Umpire Nic Findlay just returned from her first Australian Championships (U15) umpiring position. Read about her experience below!
Q1) How did you first get involved with softball?
I first got involved in softball by playing teeball at primary school and also at a club level. I went on to play for Bundaberg at State Championships and in the Queensland Primary Schools team. During high school I took a hiatus from the game, but started playing again a few years after I graduated.
Q2) Why did you choose to get into umpiring? What is it you enjoy about umpiring?
When I started playing again, there was always a shortage of players who wanted to do club umpiring duties, so I found myself volunteering most weekends. After a while, I spoke with the local Umpiring Director Michael Trost and started the red shirt trainee program. The part about umpiring that I enjoy the most is having the closest view on some of the best games being played.
Q3) What was your umpiring path to being part of the U15 Australian Championships?
I nominated for the U15 Australian Championships back in May not thinking I would be selected. I received an email from Darren Sibraa in early September to notify us that we had been successful. In preparation for Nationals, I umpired as many games as I could including at Open Women’s State Championships, Gold Coast, Redlands, Ipswich and Brisbane. One weekend in Brisbane I umpired games on Saturday, Sunday and Monday night to get my game time and confidence up.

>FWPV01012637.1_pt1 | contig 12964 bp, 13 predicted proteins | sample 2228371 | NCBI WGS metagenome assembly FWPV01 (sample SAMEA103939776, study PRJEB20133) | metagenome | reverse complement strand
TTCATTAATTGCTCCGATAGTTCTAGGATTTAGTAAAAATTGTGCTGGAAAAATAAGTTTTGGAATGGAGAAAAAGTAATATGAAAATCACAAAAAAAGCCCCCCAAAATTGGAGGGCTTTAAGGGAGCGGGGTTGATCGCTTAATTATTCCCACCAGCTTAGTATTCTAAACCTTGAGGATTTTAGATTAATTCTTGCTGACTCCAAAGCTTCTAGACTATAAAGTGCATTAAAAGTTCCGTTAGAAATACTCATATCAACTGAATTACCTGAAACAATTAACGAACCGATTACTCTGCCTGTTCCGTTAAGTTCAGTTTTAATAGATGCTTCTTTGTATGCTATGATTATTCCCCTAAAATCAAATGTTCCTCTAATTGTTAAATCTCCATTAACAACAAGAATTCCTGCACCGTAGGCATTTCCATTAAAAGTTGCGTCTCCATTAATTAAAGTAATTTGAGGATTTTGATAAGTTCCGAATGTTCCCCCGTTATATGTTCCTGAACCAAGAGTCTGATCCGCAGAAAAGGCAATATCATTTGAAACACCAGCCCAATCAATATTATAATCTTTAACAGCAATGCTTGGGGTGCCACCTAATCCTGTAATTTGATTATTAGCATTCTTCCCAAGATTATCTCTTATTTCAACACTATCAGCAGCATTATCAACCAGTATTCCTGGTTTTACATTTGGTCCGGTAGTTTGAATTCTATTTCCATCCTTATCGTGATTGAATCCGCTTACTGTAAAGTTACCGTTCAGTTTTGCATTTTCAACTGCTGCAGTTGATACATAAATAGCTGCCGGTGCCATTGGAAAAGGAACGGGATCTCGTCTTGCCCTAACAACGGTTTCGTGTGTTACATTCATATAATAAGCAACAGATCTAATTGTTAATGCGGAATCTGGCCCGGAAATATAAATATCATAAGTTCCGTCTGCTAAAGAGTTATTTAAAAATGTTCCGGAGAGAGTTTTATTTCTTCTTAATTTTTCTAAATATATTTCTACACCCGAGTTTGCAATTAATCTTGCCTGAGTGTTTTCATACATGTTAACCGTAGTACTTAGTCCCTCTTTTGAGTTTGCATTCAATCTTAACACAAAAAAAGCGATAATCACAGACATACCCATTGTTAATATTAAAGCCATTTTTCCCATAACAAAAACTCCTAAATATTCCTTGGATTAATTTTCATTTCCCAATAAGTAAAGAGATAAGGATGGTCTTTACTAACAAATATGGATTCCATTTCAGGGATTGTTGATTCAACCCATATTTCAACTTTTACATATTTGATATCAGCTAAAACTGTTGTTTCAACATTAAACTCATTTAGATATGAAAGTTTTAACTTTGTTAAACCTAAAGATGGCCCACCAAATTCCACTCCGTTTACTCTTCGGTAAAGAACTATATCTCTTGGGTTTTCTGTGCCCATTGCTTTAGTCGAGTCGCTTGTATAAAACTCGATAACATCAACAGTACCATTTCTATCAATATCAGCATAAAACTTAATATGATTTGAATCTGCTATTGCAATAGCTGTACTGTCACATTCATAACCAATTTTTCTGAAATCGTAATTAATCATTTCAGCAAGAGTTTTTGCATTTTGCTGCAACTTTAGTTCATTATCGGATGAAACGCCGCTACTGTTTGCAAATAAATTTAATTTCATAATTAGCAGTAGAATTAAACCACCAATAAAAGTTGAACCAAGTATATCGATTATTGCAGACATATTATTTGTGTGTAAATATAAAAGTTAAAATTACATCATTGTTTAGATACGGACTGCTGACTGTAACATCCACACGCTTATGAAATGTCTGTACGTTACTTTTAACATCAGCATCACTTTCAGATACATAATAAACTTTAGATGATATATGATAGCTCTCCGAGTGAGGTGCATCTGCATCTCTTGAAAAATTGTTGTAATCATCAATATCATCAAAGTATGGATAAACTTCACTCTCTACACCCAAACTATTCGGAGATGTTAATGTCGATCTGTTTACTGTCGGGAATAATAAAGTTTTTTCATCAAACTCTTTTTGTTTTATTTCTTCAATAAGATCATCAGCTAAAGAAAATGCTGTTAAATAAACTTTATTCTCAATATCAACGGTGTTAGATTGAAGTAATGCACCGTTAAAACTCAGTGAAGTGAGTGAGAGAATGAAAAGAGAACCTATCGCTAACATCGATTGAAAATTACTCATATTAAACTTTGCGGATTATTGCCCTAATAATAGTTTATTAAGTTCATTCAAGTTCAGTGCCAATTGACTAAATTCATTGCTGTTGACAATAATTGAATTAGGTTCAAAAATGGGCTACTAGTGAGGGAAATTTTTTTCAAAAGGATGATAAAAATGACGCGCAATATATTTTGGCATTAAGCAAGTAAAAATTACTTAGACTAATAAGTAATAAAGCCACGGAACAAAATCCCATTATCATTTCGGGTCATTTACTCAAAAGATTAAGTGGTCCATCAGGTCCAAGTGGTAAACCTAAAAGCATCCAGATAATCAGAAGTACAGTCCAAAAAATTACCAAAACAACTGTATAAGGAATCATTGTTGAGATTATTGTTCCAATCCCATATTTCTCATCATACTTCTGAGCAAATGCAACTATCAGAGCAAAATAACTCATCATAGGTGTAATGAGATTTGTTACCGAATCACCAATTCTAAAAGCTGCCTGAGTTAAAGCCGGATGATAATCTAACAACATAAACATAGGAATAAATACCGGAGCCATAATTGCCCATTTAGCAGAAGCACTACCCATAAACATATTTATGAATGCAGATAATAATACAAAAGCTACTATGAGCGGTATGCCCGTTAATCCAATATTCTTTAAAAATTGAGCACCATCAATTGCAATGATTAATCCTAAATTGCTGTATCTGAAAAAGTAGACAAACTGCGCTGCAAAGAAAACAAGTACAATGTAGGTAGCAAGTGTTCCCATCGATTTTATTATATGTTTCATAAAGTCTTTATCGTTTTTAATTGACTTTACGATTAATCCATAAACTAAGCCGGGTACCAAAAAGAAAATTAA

Q4) How did you go at the Australian Championships? How is it different to umpiring at a club or state level? Would you do it again?
Australian Championships is definitely a tournament that I will nominate for again in the future. Over the 7 days, I umpired 13 games (8 bases and 5 plates) including the privilege of first base duty on the Grand Final. I feel like I am a better umpire now thanks to the feedback and discussions from Tournament Chief Umpire Kevin Tannebring, Assessor Robert McIntosh and the fantastic crew of Open Women’s and U15 umpires.
The difference is every step higher the intensity levels increase. Umpiring a club round game versus a grand final, the intensity in the final is a lot higher as there’s more at stake. The same goes for then umpiring at State and then Australian Championships. My goal is to not get caught up in that intensity and do my best to make the right call.
Q5) Do you have any advice for new umpires or those that want to get into higher levels of umpiring?
My advice to new umpires and those wanting to advance is to ask lots of questions, be open to feedback and umpire as many tournaments as possible. By taking on feedback from assessors and senior umpires, you can significantly improve in only a few days at a tournament. Make the most of every opportunity and no question is a silly one.